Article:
Image from J. Jacobs, Celtic Folk and Fairy Tales

Another theme of which there are a few examples in the folklore archive concerns the man who braves a haunted house, only to meet a ghostly or otherworldly barber[8]or to be pressed into service as a barber himself. Seamus de Brun of Croom, Co Limerick told the story of a courageous tramp.

There was this great house, and nobody could stay there, because it was haunted. There was a notice on the gate stating that the person that would stay there three nights would get a thousand pounds.

There was a tramp walking the road and he saw the notice on the gate and read it. He went and told the owner that he would stay there. The first night the owner of the house gave him a bottle of whiskey. When he went in, he put down a big fire and sat down on a chair. At twelve o’clock a man dressed in black stood above on the stairs. The tramp said, what are you doing there, but he got no reply. He held on saying that until he fell asleep.

Next morning the owner unlocked the door and left out the tramp. Next night the owner gave him another bottle of whiskey. At about twelve o’clock, four men [came in] and a coffin on their shoulders. They set down the coffin and departed, and a corpse stood up from the coffin and asked him if he would shave him. He said he would, but he had no razor. The man in the coffin said that [it] was all right, as he himself had one. The tramp set to work and shaved him. Thanking him the corpse said that he had been coming here a long time, but had met no man with courage enough to shave him. The corpse told him where there were three crocks of gold and told him keep two for himself, and give one to the owner of the house. Next morning he done as he was told and got the thousand pounds. He was a rich man afterwards.[9]

Clearly prohibitions against payments for shaving the dead did not apply in the case of walking corpses.

Dr Clodagh Tait, Mary Immaculate College, University of Limerick





[5]The Irish Press, 2 June 1979, p.7.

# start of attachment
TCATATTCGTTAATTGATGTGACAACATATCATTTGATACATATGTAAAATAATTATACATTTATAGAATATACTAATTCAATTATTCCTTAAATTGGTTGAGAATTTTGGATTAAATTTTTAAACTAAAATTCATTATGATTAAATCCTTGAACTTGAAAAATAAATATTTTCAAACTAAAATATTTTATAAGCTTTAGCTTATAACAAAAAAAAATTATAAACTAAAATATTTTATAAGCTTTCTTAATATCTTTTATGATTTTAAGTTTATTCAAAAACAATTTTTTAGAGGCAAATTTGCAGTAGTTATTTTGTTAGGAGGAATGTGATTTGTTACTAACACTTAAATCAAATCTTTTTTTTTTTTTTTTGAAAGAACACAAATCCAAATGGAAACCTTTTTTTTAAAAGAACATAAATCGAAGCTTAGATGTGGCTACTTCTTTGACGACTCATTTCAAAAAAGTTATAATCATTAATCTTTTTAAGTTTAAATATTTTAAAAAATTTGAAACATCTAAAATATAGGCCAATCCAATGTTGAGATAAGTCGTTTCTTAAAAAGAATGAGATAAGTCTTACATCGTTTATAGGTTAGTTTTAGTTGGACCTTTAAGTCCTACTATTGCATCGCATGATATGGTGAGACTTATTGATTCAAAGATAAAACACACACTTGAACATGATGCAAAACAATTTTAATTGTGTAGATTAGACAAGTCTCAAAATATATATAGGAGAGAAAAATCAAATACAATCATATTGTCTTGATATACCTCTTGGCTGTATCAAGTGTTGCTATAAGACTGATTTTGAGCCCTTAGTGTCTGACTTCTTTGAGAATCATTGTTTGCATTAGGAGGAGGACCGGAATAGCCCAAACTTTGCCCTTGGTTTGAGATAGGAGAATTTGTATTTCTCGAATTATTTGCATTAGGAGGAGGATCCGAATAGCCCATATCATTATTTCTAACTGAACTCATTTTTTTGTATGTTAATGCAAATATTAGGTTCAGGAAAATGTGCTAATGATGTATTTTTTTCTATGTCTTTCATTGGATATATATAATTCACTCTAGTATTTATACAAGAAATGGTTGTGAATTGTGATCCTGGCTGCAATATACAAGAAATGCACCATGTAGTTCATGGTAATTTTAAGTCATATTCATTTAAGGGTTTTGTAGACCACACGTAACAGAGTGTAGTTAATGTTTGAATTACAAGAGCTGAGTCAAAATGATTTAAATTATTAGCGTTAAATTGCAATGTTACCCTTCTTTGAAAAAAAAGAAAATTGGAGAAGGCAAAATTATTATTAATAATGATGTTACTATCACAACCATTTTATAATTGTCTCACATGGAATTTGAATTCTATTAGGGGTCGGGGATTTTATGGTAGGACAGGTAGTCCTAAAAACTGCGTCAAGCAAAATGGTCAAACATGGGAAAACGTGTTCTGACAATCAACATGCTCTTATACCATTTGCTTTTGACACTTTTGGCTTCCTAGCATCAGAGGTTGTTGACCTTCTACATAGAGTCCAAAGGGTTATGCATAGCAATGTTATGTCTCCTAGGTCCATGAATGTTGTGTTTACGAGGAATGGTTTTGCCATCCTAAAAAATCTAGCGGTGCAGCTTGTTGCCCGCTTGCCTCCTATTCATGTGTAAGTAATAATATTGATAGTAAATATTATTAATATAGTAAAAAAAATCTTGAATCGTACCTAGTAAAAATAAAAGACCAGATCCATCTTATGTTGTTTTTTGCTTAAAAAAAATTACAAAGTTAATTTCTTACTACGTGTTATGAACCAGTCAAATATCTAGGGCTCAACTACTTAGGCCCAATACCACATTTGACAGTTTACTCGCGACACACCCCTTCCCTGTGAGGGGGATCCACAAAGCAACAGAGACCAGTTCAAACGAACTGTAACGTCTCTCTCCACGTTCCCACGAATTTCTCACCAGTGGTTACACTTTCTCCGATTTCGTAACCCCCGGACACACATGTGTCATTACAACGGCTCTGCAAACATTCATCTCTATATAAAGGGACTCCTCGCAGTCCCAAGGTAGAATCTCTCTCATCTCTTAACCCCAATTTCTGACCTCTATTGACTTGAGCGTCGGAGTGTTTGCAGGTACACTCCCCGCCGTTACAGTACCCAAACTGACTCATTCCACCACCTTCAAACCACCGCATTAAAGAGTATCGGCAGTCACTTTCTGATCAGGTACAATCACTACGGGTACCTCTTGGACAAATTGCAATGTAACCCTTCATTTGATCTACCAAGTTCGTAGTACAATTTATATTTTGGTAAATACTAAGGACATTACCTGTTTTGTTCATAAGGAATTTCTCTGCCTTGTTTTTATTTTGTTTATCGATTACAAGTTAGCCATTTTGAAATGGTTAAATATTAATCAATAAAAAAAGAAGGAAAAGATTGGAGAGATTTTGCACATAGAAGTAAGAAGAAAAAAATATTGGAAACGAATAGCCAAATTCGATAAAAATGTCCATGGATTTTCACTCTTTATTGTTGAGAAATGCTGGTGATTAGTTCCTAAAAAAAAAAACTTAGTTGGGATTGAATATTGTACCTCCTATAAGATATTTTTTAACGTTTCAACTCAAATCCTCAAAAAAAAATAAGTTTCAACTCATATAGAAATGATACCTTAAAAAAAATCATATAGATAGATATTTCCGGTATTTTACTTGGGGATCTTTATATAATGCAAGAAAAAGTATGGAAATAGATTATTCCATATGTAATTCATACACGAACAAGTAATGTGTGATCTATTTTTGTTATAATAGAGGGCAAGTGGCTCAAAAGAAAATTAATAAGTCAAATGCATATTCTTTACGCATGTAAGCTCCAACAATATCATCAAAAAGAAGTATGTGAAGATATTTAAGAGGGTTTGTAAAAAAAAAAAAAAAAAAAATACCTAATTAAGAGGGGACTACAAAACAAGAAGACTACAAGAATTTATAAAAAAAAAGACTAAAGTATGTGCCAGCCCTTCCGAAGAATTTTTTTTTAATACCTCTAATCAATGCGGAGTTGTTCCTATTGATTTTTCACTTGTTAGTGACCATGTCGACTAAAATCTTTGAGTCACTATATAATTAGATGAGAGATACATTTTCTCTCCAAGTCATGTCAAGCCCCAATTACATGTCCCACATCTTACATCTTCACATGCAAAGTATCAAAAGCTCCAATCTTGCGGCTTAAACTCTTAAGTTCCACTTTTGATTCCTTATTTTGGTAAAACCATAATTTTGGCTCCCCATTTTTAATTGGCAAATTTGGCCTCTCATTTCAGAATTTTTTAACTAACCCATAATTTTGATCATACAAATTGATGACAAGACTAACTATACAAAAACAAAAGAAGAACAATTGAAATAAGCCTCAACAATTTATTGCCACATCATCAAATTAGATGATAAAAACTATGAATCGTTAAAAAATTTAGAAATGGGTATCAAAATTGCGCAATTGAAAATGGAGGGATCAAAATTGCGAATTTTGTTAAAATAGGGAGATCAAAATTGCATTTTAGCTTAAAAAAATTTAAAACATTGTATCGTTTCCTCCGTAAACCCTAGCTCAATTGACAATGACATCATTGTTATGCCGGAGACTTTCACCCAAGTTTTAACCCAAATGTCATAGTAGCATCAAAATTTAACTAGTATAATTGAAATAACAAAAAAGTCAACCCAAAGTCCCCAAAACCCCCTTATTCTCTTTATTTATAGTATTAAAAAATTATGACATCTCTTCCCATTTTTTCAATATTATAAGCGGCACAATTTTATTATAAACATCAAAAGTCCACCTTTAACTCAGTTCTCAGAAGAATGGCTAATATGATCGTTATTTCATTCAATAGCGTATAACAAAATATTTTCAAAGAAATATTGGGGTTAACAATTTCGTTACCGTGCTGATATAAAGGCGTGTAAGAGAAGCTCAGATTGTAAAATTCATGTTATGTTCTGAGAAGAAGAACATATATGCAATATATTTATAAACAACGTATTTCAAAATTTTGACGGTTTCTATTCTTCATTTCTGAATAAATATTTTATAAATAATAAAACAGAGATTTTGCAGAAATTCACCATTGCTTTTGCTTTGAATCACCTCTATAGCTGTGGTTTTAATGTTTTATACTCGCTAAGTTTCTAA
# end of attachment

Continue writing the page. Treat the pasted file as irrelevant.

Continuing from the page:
Unpacking the ‘eccentric’ in popular memory: Local characters of old Cardiff.

Disclaimer!: This is not a fully-formed argument, just some thoughts about the ‘eccentric’ in reminiscences of childhood and popular memory. I’d be interested in hearing what others think.

I’ve been reading the ‘Cardiff Borough Records’ – a magisterial five-volume set of miscellany relating to Cardiff from Norman times through until the early twentieth century. It is fascinating. There is everything from court cases to inquests, slander suits to land rents and tithes. For a good Cardiff boy like myself, I find the references to land parcels very interesting in, say, the fourteenth century, which still have echoes in areas and street names to this day. There are, for example, several references to the ‘Weddle’ or “Weddal fields”. Wedal Road is now a busy conduit not far from the University of Wales hospital. But I digress…

One section that stands out for me is the ‘Reminiscences of Old Cardiff’, which contains a brief but fantastic list of ‘eccentric old characters of Cardiff’. These include ‘Pegg the Wash’, an apparently feisty and pugnacious old washerwoman, whose habit was to chase children away from her house with a stick, perhaps peppering her imprecations with a good Welsh oath or two.

“Dammy Sammy” was an apparently well-known schoolmaster, whose sobriquet relates to his colourful choice of language in front of his young charges. A dwarf sweet-seller, known as ‘cough candy’ took advantage of his appearance and, in fact, seems to have augmented it by using his top hat as an advertising hoarding, pasting shop adverts and flyers onto it. The list goes on, but also noteworthy is ‘Hairy Mick’, the lamplighter!

What, though, stands out about these reminiscences? For me, it is the fact that all of these figures involve, or have relevance, for children. They were clearly denizens of a childish world – larger-than-life characters who left an indelible mark on the memory.

Memory, and reminiscence, is an odd thing, especially in terms of using and interpreting these characters in context of, say, social conditions.  How can we separate the ‘truth’ (if such a thing exists) from misty-eyed, if not evocative, depictions of ‘characters’. It is an interesting question. History is full of ‘characters’. If we think of history taught in schools, it is most often done in terms of a cast of individuals (Henry VIII, Hitler et al) and set-piece historical events.